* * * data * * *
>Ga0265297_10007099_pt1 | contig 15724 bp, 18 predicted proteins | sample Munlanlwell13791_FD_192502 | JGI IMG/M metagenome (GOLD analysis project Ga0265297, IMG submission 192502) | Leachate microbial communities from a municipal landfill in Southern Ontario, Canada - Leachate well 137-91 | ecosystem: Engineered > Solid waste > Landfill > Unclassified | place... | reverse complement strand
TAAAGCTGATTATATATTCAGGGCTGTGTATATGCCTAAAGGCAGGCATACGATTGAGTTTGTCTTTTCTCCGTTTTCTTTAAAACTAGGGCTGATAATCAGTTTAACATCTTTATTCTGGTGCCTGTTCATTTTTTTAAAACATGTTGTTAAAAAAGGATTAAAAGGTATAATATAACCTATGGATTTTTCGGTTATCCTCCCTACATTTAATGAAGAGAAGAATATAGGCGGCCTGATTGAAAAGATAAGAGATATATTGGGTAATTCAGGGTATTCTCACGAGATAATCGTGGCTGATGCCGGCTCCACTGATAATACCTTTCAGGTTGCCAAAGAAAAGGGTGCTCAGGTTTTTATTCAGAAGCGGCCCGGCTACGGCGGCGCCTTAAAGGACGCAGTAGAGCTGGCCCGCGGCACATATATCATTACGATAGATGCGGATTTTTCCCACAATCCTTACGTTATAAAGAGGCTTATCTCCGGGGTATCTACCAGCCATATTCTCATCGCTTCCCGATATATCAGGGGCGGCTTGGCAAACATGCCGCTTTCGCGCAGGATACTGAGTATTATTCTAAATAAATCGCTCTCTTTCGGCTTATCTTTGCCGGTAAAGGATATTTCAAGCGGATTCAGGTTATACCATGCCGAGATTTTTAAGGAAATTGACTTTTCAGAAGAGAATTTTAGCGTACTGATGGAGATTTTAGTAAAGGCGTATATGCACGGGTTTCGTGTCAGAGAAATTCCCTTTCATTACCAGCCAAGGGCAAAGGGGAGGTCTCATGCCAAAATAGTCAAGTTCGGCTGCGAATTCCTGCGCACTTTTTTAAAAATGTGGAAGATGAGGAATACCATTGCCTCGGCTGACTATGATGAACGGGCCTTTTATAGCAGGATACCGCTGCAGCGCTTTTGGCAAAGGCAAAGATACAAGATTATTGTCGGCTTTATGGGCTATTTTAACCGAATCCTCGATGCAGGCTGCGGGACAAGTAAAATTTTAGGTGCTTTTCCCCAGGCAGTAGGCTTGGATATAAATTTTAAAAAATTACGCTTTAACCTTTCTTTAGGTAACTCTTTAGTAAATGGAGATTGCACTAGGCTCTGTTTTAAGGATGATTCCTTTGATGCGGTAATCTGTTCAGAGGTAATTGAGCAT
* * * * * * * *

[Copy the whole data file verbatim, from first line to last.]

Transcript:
>Ga0265297_10007099_pt1 | contig 15724 bp, 18 predicted proteins | sample Munlanlwell13791_FD_192502 | JGI IMG/M metagenome (GOLD analysis project Ga0265297, IMG submission 192502) | Leachate microbial communities from a municipal landfill in Southern Ontario, Canada - Leachate well 137-91 | ecosystem: Engineered > Solid waste > Landfill > Unclassified | place... | reverse complement strand
TAAAGCTGATTATATATTCAGGGCTGTGTATATGCCTAAAGGCAGGCATACGATTGAGTTTGTCTTTTCTCCGTTTTCTTTAAAACTAGGGCTGATAATCAGTTTAACATCTTTATTCTGGTGCCTGTTCATTTTTTTAAAACATGTTGTTAAAAAAGGATTAAAAGGTATAATATAACCTATGGATTTTTCGGTTATCCTCCCTACATTTAATGAAGAGAAGAATATAGGCGGCCTGATTGAAAAGATAAGAGATATATTGGGTAATTCAGGGTATTCTCACGAGATAATCGTGGCTGATGCCGGCTCCACTGATAATACCTTTCAGGTTGCCAAAGAAAAGGGTGCTCAGGTTTTTATTCAGAAGCGGCCCGGCTACGGCGGCGCCTTAAAGGACGCAGTAGAGCTGGCCCGCGGCACATATATCATTACGATAGATGCGGATTTTTCCCACAATCCTTACGTTATAAAGAGGCTTATCTCCGGGGTATCTACCAGCCATATTCTCATCGCTTCCCGATATATCAGGGGCGGCTTGGCAAACATGCCGCTTTCGCGCAGGATACTGAGTATTATTCTAAATAAATCGCTCTCTTTCGGCTTATCTTTGCCGGTAAAGGATATTTCAAGCGGATTCAGGTTATACCATGCCGAGATTTTTAAGGAAATTGACTTTTCAGAAGAGAATTTTAGCGTACTGATGGAGATTTTAGTAAAGGCGTATATGCACGGGTTTCGTGTCAGAGAAATTCCCTTTCATTACCAGCCAAGGGCAAAGGGGAGGTCTCATGCCAAAATAGTCAAGTTCGGCTGCGAATTCCTGCGCACTTTTTTAAAAATGTGGAAGATGAGGAATACCATTGCCTCGGCTGACTATGATGAACGGGCCTTTTATAGCAGGATACCGCTGCAGCGCTTTTGGCAAAGGCAAAGATACAAGATTATTGTCGGCTTTATGGGCTATTTTAACCGAATCCTCGATGCAGGCTGCGGGACAAGTAAAATTTTAGGTGCTTTTCCCCAGGCAGTAGGCTTGGATATAAATTTTAAAAAATTACGCTTTAACCTTTCTTTAGGTAACTCTTTAGTAAATGGAGATTGCACTAGGCTCTGTTTTAAGGATGATTCCTTTGATGCGGTAATCTGTTCAGAGGTAATTGAGCAT